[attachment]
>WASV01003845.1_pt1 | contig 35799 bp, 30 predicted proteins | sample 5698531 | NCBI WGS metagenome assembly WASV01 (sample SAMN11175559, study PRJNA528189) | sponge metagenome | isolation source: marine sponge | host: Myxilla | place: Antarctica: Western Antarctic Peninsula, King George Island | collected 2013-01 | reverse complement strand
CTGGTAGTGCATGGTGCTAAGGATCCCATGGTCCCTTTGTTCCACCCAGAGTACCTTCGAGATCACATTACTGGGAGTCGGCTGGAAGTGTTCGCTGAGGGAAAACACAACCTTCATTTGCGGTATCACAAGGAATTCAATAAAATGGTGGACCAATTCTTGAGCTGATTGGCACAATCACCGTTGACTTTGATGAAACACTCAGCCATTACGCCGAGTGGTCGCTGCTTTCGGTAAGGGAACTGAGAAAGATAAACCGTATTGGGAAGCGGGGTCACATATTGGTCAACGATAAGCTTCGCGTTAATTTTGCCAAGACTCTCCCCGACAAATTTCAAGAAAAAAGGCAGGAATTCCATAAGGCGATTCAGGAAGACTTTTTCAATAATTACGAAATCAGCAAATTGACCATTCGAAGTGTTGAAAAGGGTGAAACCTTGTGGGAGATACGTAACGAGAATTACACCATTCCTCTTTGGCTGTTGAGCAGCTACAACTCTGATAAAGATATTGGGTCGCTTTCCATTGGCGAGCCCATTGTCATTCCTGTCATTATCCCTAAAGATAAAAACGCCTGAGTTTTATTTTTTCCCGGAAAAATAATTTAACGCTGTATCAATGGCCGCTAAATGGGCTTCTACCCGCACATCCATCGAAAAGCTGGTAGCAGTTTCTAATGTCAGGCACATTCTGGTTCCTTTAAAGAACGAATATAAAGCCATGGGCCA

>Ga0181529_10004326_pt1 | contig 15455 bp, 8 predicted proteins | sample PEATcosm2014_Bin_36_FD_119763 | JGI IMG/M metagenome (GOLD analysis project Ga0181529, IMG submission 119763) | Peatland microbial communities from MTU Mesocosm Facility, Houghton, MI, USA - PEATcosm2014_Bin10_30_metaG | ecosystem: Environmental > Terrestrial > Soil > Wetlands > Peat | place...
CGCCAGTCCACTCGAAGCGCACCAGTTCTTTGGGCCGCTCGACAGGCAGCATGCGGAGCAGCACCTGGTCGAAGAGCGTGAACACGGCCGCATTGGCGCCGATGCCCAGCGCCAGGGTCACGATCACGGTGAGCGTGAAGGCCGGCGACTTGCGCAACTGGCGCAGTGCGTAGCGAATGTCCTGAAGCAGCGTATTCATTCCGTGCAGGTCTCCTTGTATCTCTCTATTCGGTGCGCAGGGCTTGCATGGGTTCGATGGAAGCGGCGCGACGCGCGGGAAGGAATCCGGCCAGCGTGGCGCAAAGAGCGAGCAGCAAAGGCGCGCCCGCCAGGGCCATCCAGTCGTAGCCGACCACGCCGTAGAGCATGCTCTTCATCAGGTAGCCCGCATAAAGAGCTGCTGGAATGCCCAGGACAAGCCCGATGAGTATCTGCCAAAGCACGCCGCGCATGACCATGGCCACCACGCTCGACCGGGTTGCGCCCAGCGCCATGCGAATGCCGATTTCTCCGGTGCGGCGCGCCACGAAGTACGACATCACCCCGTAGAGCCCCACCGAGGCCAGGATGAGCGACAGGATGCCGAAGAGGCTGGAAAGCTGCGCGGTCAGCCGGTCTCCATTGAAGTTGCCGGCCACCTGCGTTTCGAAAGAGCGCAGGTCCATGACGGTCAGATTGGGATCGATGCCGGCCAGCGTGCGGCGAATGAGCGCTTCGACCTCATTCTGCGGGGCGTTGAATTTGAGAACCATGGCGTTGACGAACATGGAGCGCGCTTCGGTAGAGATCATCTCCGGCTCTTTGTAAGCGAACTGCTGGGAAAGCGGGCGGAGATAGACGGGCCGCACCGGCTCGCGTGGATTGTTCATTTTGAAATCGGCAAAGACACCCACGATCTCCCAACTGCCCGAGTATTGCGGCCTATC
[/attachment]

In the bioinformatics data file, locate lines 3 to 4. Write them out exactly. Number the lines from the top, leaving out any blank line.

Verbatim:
>Ga0181529_10004326_pt1 | contig 15455 bp, 8 predicted proteins | sample PEATcosm2014_Bin_36_FD_119763 | JGI IMG/M metagenome (GOLD analysis project Ga0181529, IMG submission 119763) | Peatland microbial communities from MTU Mesocosm Facility, Houghton, MI, USA - PEATcosm2014_Bin10_30_metaG | ecosystem: Environmental > Terrestrial > Soil > Wetlands > Peat | place...
CGCCAGTCCACTCGAAGCGCACCAGTTCTTTGGGCCGCTCGACAGGCAGCATGCGGAGCAGCACCTGGTCGAAGAGCGTGAACACGGCCGCATTGGCGCCGATGCCCAGCGCCAGGGTCACGATCACGGTGAGCGTGAAGGCCGGCGACTTGCGCAACTGGCGCAGTGCGTAGCGAATGTCCTGAAGCAGCGTATTCATTCCGTGCAGGTCTCCTTGTATCTCTCTATTCGGTGCGCAGGGCTTGCATGGGTTCGATGGAAGCGGCGCGACGCGCGGGAAGGAATCCGGCCAGCGTGGCGCAAAGAGCGAGCAGCAAAGGCGCGCCCGCCAGGGCCATCCAGTCGTAGCCGACCACGCCGTAGAGCATGCTCTTCATCAGGTAGCCCGCATAAAGAGCTGCTGGAATGCCCAGGACAAGCCCGATGAGTATCTGCCAAAGCACGCCGCGCATGACCATGGCCACCACGCTCGACCGGGTTGCGCCCAGCGCCATGCGAATGCCGATTTCTCCGGTGCGGCGCGCCACGAAGTACGACATCACCCCGTAGAGCCCCACCGAGGCCAGGATGAGCGACAGGATGCCGAAGAGGCTGGAAAGCTGCGCGGTCAGCCGGTCTCCATTGAAGTTGCCGGCCACCTGCGTTTCGAAAGAGCGCAGGTCCATGACGGTCAGATTGGGATCGATGCCGGCCAGCGTGCGGCGAATGAGCGCTTCGACCTCATTCTGCGGGGCGTTGAATTTGAGAACCATGGCGTTGACGAACATGGAGCGCGCTTCGGTAGAGATCATCTCCGGCTCTTTGTAAGCGAACTGCTGGGAAAGCGGGCGGAGATAGACGGGCCGCACCGGCTCGCGTGGATTGTTCATTTTGAAATCGGCAAAGACACCCACGATCTCCCAACTGCCCGAGTATTGCGGCCTATC